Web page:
Long before modern bohemianism took hold of the collective imagination, photographer Anne Brigman shirked traditional feminine roles to pursue photography as an art form. Anne Brigman is best known for her treks through the wilderness of California’s Sierra Nevada Mountains with her knapsack and camera, in search of the perfect tree to feature in her pictorial photographs.
Born in Nu’uanu Pali, Hawaii in 1869, Anne Brigman moved to Los Gatos, California at the age of 16. She was married to sea captain, Martin Brigman, in 1894. Although she spent some time at sea with her husband, she soon made her permanent home on land, and was introduced to California’s free-spirited, bohemian community.
Although she had been trained in painting, Brigman began to explore photography as a mode of creative expression. After just two years, she was celebrated as a master photographer by her East Coast contemporaries.
Her most popular photographs focused on the nude female body situated as part of nature, among rocks, trees, and water. One doesn’t get the feeling the bodies are objectified or sexualized. The women in her photographs are viewed as a trees and other natural objects are viewed and admired.
“In all of my years of work with the lens (since 1906) I’ve dreamed of and loved to work with the human figure – to embody it in rocks and trees, to make it part of the elements, not apart from them…”
-Anne Brigman//Camera Craft, 1926
During a time when women were expected to stay home, wear dresses, and find their solace in motherhood, Anne Brigman found hers hiking the mountains of Northern California in pants, with a tent, a camera and her warm coat.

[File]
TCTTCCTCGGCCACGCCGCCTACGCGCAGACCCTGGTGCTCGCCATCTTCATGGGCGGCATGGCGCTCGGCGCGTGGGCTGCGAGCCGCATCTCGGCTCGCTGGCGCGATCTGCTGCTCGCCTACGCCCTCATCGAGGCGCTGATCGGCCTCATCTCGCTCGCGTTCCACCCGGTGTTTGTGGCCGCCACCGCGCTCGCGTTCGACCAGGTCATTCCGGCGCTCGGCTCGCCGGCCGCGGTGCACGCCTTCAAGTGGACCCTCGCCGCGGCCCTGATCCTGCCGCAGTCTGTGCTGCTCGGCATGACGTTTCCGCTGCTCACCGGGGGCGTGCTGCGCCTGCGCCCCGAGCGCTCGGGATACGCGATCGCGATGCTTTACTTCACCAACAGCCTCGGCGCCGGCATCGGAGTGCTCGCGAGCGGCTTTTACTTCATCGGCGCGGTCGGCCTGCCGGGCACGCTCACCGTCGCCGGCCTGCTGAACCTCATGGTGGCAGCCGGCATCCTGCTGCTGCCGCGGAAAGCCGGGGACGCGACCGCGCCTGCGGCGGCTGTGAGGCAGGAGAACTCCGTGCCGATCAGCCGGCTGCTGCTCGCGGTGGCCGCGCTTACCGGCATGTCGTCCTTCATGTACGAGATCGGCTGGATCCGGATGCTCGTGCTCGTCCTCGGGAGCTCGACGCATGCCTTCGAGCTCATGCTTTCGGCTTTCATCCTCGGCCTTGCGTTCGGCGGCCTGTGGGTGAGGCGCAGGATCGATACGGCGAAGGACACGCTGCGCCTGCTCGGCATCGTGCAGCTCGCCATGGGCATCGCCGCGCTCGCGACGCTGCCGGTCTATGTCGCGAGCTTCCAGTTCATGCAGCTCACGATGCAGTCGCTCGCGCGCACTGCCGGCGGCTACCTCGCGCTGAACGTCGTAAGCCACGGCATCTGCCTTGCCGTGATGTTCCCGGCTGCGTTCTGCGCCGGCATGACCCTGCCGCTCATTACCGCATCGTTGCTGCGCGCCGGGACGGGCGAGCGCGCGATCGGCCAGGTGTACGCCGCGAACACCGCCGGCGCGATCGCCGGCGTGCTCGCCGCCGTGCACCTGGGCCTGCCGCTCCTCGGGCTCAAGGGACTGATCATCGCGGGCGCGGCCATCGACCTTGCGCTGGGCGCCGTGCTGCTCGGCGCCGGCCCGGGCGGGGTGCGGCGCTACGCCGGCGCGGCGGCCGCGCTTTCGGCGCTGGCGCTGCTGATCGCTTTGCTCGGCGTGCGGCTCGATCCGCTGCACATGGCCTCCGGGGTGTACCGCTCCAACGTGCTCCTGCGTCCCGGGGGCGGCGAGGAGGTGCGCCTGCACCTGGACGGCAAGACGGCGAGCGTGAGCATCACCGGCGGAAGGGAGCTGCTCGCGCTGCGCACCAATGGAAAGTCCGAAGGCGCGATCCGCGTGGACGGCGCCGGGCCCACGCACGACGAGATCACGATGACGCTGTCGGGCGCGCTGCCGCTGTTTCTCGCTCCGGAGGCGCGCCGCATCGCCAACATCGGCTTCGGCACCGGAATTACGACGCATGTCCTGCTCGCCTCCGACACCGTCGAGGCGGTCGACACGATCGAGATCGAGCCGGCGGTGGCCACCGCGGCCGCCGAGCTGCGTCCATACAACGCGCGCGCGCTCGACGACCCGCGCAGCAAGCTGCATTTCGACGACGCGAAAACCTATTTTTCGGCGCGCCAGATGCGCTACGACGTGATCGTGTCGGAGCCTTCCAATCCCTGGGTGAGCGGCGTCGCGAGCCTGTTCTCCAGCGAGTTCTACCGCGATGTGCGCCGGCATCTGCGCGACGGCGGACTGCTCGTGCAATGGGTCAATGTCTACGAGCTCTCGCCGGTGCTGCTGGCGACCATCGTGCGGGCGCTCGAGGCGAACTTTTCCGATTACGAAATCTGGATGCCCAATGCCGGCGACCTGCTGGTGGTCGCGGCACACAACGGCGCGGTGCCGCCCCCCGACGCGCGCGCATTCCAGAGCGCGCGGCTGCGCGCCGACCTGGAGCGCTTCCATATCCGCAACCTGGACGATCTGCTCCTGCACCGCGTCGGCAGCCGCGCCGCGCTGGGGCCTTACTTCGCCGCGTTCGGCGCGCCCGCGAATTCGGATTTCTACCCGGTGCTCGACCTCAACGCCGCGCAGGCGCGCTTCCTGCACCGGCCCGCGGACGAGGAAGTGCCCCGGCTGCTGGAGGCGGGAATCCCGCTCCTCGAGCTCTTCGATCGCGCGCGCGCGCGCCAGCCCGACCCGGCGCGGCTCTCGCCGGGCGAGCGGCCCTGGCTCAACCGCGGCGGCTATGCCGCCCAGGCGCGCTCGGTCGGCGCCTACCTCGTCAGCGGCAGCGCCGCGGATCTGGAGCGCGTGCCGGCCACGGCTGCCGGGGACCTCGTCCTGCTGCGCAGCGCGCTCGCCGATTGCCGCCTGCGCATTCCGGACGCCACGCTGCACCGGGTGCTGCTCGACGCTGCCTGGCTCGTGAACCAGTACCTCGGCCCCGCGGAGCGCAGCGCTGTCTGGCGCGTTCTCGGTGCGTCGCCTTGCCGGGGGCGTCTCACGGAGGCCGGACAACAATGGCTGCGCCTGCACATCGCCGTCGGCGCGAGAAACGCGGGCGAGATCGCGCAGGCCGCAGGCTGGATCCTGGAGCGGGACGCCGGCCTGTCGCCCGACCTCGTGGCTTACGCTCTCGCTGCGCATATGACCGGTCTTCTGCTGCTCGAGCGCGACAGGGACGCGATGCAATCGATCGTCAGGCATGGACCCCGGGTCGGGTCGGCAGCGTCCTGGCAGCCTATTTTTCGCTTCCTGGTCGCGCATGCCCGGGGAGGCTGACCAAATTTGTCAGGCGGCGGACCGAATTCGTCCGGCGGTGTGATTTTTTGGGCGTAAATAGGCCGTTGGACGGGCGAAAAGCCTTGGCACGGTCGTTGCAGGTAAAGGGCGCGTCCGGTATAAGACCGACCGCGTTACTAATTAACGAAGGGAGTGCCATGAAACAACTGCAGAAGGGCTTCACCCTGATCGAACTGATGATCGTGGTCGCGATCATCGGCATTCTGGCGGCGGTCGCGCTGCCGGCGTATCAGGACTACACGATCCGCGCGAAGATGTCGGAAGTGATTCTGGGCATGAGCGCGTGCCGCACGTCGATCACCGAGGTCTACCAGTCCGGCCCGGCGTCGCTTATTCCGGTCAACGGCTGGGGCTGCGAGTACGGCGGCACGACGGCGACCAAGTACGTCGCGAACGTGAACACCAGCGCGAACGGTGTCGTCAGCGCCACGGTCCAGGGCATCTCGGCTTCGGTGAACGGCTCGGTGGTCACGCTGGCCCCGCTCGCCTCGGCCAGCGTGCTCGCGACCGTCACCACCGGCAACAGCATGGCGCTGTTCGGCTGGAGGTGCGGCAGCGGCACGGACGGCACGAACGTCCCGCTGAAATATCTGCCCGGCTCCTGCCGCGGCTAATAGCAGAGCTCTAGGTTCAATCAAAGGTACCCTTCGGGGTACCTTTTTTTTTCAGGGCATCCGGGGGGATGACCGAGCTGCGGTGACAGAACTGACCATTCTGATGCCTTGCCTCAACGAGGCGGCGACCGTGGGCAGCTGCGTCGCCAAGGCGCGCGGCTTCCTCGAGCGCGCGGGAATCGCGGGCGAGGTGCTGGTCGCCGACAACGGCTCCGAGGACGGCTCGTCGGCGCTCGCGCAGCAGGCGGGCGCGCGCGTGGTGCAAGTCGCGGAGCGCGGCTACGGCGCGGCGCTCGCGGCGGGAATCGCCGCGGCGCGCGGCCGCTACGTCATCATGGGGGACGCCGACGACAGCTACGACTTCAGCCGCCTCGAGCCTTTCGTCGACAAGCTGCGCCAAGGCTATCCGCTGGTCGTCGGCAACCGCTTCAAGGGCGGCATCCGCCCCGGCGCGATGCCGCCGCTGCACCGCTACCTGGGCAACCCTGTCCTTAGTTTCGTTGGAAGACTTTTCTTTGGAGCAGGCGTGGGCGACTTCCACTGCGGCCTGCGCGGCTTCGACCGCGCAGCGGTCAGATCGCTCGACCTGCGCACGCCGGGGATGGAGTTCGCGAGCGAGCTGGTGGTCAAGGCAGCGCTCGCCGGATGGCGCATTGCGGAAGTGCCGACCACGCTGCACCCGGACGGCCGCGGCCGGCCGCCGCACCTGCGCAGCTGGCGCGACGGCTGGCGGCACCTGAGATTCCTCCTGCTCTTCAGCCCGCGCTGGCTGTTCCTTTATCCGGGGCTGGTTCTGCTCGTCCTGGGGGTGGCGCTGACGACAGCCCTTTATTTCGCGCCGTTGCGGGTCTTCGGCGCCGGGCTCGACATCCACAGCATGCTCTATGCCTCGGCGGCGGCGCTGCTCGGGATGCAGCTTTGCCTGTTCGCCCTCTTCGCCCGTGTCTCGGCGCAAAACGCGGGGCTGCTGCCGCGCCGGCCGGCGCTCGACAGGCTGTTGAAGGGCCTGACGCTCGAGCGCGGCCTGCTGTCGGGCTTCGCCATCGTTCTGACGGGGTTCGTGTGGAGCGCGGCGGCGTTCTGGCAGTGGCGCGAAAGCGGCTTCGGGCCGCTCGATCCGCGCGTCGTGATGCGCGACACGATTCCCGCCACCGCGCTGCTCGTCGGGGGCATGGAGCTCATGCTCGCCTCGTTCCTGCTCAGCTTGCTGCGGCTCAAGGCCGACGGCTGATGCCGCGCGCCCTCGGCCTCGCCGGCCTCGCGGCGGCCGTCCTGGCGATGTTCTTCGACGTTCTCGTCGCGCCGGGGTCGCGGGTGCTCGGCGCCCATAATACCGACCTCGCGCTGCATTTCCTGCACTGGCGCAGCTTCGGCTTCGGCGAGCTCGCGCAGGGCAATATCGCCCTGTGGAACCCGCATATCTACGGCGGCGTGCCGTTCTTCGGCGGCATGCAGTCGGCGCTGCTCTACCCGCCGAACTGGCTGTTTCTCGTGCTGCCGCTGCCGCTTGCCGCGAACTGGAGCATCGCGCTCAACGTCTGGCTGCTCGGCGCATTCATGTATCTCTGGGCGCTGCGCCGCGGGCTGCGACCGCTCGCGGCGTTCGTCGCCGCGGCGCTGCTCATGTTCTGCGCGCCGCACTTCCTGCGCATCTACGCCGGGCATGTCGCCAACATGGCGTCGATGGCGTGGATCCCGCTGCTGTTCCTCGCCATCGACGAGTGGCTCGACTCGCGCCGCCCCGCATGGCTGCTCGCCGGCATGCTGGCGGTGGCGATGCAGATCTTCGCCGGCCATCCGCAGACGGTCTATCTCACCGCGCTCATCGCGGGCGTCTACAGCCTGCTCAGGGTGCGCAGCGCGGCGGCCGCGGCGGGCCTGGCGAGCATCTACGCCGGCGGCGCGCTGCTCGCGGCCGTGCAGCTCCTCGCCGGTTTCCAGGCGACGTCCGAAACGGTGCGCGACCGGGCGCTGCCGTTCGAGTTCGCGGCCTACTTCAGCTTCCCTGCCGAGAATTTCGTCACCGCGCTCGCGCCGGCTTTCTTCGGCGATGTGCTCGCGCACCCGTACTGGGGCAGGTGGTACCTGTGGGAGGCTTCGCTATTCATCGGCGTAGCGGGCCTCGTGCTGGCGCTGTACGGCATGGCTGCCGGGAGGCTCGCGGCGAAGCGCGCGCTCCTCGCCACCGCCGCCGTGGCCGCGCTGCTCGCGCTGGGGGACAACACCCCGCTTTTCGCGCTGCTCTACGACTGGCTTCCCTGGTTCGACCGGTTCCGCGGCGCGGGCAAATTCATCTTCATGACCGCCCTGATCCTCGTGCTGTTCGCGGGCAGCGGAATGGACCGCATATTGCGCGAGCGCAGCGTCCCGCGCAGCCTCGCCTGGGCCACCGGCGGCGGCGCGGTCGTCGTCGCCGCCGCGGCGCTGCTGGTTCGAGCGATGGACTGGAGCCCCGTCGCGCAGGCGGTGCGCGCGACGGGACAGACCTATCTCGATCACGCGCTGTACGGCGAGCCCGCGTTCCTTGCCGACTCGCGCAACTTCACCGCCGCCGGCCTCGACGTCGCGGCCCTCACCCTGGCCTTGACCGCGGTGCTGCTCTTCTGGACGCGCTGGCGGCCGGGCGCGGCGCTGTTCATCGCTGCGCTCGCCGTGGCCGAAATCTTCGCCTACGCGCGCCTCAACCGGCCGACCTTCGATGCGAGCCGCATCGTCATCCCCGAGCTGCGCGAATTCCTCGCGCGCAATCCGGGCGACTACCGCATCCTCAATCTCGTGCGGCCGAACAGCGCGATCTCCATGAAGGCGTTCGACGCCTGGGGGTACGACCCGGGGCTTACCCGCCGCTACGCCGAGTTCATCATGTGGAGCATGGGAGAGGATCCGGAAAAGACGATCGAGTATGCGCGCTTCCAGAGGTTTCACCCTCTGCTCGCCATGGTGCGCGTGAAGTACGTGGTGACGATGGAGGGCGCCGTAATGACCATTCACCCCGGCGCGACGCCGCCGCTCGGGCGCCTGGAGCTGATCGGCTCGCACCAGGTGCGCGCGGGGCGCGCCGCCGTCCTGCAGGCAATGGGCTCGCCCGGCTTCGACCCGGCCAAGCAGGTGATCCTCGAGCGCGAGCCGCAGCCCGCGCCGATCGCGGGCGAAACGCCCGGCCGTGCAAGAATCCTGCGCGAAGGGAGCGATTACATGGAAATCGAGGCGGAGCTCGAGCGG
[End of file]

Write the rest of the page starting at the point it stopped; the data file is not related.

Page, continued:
“Then came the storm weather and with it, the joy of working – light on a dark mountain lake, glories of sunrise, cloud masses, and strange trees. One day on one of my wanderings I found a juniper – the most wonderful juniper that I’ve met in my eighteen years of friendship among them.”
-Anne Brigman//Camera Craft, 1926
Anne Brigman is well known for the extensive post-processing of her photographs and she would often make use of paint and pencils to alter her images. It is these unique finishing touches that lend the feel of a surreal charcoal drawing to some of her photographs. The magical feeling of her art would leave one unsurprised if a fairy or elf were to appear from behind a tree or rock.
During the time Anne Brigman was active in photography, most of the serious photography in the world was taking place in Europe. There was but a small enclave of photographers on the East Coast, known as the Photo Secession Movement, a movement dedicated to the treatment of photography as a fine art.
In 1909 Anne Brigman was honored as the only woman and the only person west of the Mississippi to be named a Fellow of the Photo Secessionist Movement. The head of the Photo Secession Movement, Alfred Stieglitz, had her photographs exhibited many times, including several features in his magazine Camera Work. She won several prizes including a gold metal at the Alaska-Yukon Exposition and prizes at various shows in Europe and The United States. In 1915 she contributed to the Panama Pacific International Exposition photography exhibit.
Anne Brigman worked as a freelance photographer until 1930, when she was forced to quit due to her declining vision. She continued to pursue photography in nature as a personal passion. Following a move to Southern California, her work became centered around abstract images of beach sand.
The romance and freedom of nature which inform Anne Brigman’s early photography remain relevant to much of today’s free-spirited, bohemian photography and art.
If you love Anne Brigman’s work, here are some other photographers to check out:
1. Alexandra Valenti creates surreal landscapes by painting on her images, much as Anne Brigman did in the early 1900s. For more of her photography, visit Alexandra Valenti’s website.
2. Having been a model herself, Shae Detar is able to capture the female form in beautiful ways. She also makes use of extensive post processing using paints. For more of her photography, visit Shae Detar’s website.
3. Clarence H. White was involved in the Photo Secession Movement along with Anne Brigman and, like Brigman, often focused his eye on women in nature. You can read more about him here.